It’s possible to have the right functions in place, but none are working as they should. Functionality should be built into every logistics strategy to ensure that assets are not only in place but are performing at top capacity. 

4. Implementation​

Designing a logistics strategy is a great first step, but it needs to be implemented across the entire organization to be effective. 

Implementation refers to the process of communicating and deploying key strategic updates, such as new policies, procedures, and technology. 

During this time, organizational change management is required to equip employees to use new technologies as they’re implemented.  

5 Components to Consider When Developing a Logistics Strategy

1. Logistics Systems

If an organization already has logistics systems in place, it’s important to analyze their performance. Do they generate enough data to inform a logistics strategy? 

If not, the organization may want to invest in new systems that can support its strategy both now and in the future. This could be ERP software, a supply chain management system, or another type of enterprise software.

2. Information

Speaking of data, is the information that drives your logistics systems accurate? Do you receive it in real time and is it up-to-date?

If an organization is using data to make supply chain decisions, it must be clean and correct in every instance. 

In addition to facilitating day-to-day functions, this data can also be used to prove that a new logistics strategy is working.

How much did you ship on every load? Did the truck show up on time to load and unload? Was the freight damaged? What other costs were incurred?

I recommend tracking this information in an ERP system, so you can quantify business benefits and refine the system to remove excess costs or delays.

3. Outsourcing

Logistics activities can strain internal resources, which could impact service levels. A third-party logistics company can help offset this burden and free up employees to focus on mission-critical work. 

Another reason to consider relinquishing some controls on logistics is cost reduction.

For example, an organization could outsource its transportation to a company specializing in truck freight. This can save time, money, and energy.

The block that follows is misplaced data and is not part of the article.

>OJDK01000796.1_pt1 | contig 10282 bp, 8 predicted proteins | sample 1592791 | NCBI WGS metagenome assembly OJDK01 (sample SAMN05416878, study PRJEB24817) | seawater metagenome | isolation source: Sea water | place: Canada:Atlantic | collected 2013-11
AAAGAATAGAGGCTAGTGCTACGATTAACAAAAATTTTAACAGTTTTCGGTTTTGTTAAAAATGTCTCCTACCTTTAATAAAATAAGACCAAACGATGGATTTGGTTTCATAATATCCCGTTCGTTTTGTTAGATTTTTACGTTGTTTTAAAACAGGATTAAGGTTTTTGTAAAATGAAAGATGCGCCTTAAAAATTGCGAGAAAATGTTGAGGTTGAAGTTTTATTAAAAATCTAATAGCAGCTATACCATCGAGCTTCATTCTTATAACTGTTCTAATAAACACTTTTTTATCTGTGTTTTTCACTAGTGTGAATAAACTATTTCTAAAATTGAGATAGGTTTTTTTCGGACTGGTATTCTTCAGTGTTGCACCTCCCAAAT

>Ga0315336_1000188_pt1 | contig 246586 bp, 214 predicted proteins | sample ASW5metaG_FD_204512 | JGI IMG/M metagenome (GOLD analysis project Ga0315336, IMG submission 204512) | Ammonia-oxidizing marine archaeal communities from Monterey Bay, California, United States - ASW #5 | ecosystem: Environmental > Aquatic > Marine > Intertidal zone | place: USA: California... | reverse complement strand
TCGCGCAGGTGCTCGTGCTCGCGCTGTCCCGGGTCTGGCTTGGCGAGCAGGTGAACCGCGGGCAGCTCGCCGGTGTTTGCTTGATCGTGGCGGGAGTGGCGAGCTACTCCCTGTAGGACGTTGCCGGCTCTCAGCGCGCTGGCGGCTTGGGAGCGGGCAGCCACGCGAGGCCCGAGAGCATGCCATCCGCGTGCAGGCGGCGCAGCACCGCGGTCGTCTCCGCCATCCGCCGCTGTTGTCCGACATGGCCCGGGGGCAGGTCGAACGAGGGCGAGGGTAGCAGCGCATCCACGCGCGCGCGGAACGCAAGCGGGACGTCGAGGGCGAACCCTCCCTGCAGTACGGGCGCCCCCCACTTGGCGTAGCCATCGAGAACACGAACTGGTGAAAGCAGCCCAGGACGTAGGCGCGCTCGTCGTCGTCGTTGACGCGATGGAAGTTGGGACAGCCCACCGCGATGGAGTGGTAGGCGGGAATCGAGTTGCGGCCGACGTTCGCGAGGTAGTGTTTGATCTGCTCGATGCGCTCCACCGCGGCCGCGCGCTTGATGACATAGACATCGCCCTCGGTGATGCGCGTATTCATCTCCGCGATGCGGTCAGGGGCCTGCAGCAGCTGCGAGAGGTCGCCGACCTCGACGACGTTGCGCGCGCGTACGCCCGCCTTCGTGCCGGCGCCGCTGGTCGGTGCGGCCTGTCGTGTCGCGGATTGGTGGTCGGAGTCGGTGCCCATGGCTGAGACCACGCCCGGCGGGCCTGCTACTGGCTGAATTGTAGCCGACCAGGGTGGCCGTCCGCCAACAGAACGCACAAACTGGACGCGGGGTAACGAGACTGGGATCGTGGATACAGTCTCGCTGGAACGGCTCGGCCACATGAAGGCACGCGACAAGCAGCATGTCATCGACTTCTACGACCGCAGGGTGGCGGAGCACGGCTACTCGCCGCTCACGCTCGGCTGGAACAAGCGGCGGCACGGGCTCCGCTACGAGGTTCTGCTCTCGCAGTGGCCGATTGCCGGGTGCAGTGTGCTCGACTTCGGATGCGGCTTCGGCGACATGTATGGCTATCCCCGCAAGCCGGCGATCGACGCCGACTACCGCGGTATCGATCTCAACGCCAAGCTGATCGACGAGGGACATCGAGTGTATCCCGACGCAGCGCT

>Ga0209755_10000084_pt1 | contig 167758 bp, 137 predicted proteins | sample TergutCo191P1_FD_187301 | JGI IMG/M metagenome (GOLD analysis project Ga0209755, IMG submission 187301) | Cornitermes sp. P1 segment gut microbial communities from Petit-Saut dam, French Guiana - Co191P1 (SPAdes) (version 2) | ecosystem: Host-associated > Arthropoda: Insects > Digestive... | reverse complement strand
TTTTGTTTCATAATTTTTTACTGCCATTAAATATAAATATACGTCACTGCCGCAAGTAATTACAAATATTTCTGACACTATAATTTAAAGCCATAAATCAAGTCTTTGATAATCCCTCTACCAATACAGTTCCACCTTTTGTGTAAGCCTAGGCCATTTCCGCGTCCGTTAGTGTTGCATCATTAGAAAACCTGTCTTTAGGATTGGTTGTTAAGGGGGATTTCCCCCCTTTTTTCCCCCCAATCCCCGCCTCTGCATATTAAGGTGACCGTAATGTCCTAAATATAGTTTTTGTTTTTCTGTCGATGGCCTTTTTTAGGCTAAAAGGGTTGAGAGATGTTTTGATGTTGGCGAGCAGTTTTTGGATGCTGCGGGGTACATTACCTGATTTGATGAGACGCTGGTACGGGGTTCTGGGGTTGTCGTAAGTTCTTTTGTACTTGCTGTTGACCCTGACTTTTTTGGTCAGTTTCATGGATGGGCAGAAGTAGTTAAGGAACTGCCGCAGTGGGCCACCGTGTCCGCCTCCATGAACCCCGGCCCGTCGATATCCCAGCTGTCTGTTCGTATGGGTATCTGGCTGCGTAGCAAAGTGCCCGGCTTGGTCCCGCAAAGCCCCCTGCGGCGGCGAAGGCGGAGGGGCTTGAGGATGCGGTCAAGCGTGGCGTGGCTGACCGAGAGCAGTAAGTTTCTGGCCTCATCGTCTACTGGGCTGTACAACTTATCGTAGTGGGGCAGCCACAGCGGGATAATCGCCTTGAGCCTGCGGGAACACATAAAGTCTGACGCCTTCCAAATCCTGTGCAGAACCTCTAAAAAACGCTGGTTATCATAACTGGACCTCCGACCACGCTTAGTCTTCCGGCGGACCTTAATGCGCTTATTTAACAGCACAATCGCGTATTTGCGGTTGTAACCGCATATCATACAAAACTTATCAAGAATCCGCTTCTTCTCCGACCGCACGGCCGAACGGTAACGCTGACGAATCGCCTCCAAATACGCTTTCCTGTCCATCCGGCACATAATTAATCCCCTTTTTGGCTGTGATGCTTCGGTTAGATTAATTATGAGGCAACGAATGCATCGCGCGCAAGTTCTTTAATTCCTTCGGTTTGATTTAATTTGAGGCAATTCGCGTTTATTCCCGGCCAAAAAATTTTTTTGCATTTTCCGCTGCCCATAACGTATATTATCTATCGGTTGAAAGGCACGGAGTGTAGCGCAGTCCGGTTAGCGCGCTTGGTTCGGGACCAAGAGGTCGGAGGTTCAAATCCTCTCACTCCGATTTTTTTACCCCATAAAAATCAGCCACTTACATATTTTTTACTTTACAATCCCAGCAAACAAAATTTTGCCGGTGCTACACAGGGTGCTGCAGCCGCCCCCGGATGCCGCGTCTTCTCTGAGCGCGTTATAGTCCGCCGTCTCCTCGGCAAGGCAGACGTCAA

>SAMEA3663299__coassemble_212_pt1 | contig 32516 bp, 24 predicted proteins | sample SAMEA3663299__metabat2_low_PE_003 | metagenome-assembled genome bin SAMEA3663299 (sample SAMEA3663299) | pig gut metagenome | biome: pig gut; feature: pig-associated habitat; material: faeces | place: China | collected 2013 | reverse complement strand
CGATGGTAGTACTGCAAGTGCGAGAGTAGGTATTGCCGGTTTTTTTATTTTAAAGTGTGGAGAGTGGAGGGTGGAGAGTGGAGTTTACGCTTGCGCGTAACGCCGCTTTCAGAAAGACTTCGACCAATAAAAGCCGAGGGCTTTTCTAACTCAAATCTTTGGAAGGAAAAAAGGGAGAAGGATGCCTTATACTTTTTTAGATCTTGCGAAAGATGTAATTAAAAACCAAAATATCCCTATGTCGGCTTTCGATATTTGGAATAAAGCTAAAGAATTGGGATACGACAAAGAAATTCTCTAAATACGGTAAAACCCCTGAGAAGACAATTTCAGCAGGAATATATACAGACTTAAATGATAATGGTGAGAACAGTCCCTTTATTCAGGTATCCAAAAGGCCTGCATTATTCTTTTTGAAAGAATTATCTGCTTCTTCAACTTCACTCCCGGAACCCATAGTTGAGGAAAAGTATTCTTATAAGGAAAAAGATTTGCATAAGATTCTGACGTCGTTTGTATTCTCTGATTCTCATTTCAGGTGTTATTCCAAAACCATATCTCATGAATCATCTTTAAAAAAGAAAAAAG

However, beware of the risks. My story earlier in the post proves that careful management of the freight provider is essential. Instead of just asking the provider for a rate and letting them figure out the best way to handle inventory, I recommend establishing clear guidelines for them to follow.

4. Competitors

An organization should know what their competitors are doing. If a competitor’s customer service levels continuously outpace its own customer service, the organization should investigate what they’re doing differently and what that would look like at their own organization. 

5. Company Strategy

As an organization sets new objectives, it should make sure they align with the strategies already in place at the company. Misalignment could negatively impact the entire supply chain. 

Optimize Your Logistics Strategy

In today’s world, it takes increased effort to ensure that products arrive at their destination in the manner the customer is expecting them, or at least in an acceptable manner. This is why developing a logistics strategy and selecting the right enterprise software is essential.

A clearly-defined logistics strategy supported by a robust software solution can keep your service levels high and your customers happy, even as changes occur throughout your supply chain. 

Our team of enterprise software consultants can help you fine-tune your logistics strategy before software selection. Contact us below for a free consultation. 

About the author

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Chuck is a Senior Consultant at Panorama Consulting Group. He has experience developing streamlined, continuous improvement plans that maximize productivity and safety while enhancing product quality and customer excellence. His background is in manufacturing, project management, field service operations, and supply chain management. He is experienced in using ERP software to build better processes.